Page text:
When it comes to visibility and business insight, the struggle for construction companies continues with many of these software products. To gain reliable, real-time intelligence about their business, they almost always need to purchase additional solutions. They then have to find a way to integrate data sources and business insight tools and make analytics and intelligence available to the people who can benefit from them. Or, if they don’t integrate their business intelligence software and data repositories, they are enforcing more redundant data entry with all its inefficiencies, errors, and overhead.

What do ERP and cloud have to offer?

On the other hand, construction companies are appropriately reluctant to consider large, complex ERP systems that may provide all the capabilities they need, but require high investments, lengthy deployments, extensive training, and hands-on IT management at all times. Except for very large construction enterprises, the ratio of cost to benefit is not healthy. For many of the same reasons, construction firms don’t often task developers with building customer software just for them. Planning, preparation, and effective collaboration to build such a solution typically demand more financial outlays and resources than many companies are ready to dedicate to a development initiative.

After giving thought to what functionality construction software should offer, you also have to consider where it should live. Clearly, deploying the technology on-premises may limit its usefulness, especially if you don’t have a skilled IT team to support the construction software system and its users. Also, unless you run a state-of-the-art data center—and what construction companies does?—it will be difficult to provide anytime, secure access to your digital resources for people on project sites or working at other remote locations.

Speaking for the cloud

These two arguments would favor the cloud, but they are not the only ones. Cloud software favors the best possible quality. Today’s leading providers of cloud-based software keep their technology current and secure with frequent updates and enhancements, often at a published schedule. Software updates are generally automatic and don’t require IT or users to take any extra steps. Data protection is also superior: Backups take place automatically, and you can expect dependable service levels for the uptime of your applications and the availability of your data.

Also, you don’t have to purchase, provision, secure, and manage servers, storage, networking and communications hardware, unless you have compelling reasons to keep certain data or software capabilities on-premises. The cloud providers take care of the infrastructures their systems and clients need, and, given client’s expectations and the competitiveness of their business, tend to provide outstanding service quality in securing the resources and making computing and storage capacities available as businesses require. That means you can add functionality and storage space at very short notice, and scale down when you no longer need them. With the cloud’s usage-based billing model, there is no upfront investment; you only pay for what you actually consume.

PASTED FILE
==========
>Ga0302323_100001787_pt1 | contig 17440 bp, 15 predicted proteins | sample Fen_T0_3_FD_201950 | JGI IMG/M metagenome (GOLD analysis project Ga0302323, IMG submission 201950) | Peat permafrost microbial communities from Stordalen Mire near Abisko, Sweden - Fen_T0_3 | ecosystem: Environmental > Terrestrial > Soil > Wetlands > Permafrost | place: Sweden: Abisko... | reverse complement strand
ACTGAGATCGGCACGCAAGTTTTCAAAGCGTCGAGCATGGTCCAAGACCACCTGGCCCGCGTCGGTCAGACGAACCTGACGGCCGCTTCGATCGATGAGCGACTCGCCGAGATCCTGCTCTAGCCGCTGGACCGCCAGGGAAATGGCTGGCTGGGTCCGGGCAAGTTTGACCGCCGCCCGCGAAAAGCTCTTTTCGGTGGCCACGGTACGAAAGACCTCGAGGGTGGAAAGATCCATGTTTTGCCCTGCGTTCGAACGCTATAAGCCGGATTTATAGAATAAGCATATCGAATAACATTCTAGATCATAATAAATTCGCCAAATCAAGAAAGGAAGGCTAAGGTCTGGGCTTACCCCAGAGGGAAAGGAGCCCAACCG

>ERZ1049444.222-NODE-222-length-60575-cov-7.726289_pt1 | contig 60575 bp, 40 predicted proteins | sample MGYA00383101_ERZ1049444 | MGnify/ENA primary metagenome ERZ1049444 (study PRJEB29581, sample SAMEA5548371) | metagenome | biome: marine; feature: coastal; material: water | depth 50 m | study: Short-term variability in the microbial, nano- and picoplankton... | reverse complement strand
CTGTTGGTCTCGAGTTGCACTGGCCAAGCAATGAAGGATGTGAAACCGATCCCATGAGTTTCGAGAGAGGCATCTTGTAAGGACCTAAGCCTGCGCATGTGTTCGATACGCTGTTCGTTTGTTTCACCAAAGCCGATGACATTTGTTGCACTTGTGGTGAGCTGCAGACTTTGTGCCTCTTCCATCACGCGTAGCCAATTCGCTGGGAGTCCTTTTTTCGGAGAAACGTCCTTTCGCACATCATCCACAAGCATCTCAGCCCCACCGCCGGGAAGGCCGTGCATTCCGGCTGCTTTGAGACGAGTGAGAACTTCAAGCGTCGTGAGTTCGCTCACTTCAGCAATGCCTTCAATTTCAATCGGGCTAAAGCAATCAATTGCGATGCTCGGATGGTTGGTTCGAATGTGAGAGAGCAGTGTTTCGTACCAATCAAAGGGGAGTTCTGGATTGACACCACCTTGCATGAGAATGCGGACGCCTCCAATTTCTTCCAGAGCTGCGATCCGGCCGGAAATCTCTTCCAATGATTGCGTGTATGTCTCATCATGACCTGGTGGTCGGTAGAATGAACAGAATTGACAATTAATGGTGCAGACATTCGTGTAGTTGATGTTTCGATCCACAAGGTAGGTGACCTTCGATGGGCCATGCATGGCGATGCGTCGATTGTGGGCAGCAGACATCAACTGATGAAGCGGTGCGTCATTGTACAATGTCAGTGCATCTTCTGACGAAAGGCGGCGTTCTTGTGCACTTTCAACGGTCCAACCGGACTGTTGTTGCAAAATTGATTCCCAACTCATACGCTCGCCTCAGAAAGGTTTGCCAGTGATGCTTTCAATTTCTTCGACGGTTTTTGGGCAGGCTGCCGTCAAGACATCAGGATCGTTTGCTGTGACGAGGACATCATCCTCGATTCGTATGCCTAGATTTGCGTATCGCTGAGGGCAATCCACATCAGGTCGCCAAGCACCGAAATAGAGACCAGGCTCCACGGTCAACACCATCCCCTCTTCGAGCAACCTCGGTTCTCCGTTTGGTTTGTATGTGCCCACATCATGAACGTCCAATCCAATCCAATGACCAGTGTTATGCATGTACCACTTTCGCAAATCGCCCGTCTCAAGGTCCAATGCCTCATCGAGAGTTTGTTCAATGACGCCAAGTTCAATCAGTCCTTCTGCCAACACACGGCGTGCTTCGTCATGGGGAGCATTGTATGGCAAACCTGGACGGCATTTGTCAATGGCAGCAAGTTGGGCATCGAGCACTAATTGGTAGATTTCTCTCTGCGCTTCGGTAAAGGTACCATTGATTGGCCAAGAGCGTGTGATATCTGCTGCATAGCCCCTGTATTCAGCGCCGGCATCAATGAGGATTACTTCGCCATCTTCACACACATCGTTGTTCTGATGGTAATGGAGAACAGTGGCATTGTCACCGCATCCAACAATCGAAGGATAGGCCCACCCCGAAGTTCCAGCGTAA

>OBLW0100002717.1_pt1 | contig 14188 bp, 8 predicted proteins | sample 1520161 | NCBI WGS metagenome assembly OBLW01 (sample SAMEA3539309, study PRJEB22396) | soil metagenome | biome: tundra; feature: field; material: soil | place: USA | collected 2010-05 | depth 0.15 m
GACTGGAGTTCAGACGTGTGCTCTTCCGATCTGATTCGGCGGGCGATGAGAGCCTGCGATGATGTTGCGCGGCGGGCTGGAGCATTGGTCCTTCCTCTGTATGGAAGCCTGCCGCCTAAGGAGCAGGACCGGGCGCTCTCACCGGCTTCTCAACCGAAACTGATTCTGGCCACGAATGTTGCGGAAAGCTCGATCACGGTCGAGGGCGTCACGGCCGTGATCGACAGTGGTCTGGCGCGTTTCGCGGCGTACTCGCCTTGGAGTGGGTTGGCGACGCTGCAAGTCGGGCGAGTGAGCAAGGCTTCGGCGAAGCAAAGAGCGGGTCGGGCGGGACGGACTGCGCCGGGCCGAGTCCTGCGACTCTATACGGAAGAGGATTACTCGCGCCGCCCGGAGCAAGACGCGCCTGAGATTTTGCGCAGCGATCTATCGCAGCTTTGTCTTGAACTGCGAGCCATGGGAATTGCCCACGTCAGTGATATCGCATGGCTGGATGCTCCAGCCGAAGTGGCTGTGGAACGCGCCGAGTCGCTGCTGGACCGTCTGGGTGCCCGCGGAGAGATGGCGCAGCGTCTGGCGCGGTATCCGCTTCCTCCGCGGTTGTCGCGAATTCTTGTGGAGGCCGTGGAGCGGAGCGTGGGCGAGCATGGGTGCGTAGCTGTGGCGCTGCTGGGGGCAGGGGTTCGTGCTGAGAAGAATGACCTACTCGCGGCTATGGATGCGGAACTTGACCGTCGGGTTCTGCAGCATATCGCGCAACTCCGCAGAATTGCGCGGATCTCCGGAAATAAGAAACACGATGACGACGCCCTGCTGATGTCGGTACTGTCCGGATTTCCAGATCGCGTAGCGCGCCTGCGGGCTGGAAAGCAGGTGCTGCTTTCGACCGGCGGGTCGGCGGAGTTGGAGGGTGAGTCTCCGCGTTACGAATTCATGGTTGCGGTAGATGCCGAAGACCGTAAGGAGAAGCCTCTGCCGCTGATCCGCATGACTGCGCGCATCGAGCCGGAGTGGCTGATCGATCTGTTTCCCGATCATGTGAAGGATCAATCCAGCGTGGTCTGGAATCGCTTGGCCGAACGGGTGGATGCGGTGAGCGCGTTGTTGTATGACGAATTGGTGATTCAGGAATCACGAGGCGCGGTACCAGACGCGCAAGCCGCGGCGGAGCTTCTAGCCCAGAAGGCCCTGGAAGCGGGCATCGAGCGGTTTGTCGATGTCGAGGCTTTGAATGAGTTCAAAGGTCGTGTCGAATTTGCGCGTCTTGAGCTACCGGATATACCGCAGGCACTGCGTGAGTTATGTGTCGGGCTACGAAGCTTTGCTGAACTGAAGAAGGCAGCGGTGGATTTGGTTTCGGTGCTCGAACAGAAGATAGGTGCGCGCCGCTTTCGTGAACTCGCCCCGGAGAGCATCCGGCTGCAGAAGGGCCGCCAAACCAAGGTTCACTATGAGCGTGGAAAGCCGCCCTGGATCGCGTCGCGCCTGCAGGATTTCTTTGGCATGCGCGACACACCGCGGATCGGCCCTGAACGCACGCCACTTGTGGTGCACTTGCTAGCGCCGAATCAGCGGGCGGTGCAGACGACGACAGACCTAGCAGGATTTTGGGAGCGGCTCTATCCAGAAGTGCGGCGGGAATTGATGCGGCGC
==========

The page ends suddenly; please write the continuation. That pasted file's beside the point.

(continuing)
The anytime, anywhere cloud advantage for users

Users can access cloud technology anytime, as long as they have a connected device. Many application providers have created robust, intuitive apps with outstanding usability. Some of them come with offline capabilities—they can be used even when they cannot connect to the cloud, and the software syncs data between the device and the cloud data center when connectivity is available again. At construction locations, connectivity can be chancy, so the ability to use your software offline could be a real asset.

We now have several criteria for what you should look for in construction technology. It should be at home in the cloud, with apps on mobile devices and unrestricted, secure access for users. It needs to combine specific construction functionality with finance and business management capabilities. It also needs to give you visibility of the business by means of tools you can adapt and use. Finally, it should also be easy to learn and navigate, allowing both sophisticated and nontechnical users to get better at what they do without distracting them.

Now we can translate our software wish list into a practical, easily deployed solution. In the next post, we’ll describe what that looks like.

Taking the next step

When you decide it’s time to find out how modern technology and deep industry expertise can help you run a successful, profitable construction business, here are some next steps:

This publication contains general information only and Sikich is not, by means of this publication, rendering accounting, business, financial, investment, legal, tax, or any other professional advice or services. This publication is not a substitute for such professional advice or services, nor should you use it as a basis for any decision, action or omission that may affect you or your business. Before making any decision, taking any action or omitting an action that may affect you or your business, you should consult a qualified professional advisor. You acknowledge that Sikich shall not be responsible for any loss sustained by you or any person who relies on this publication.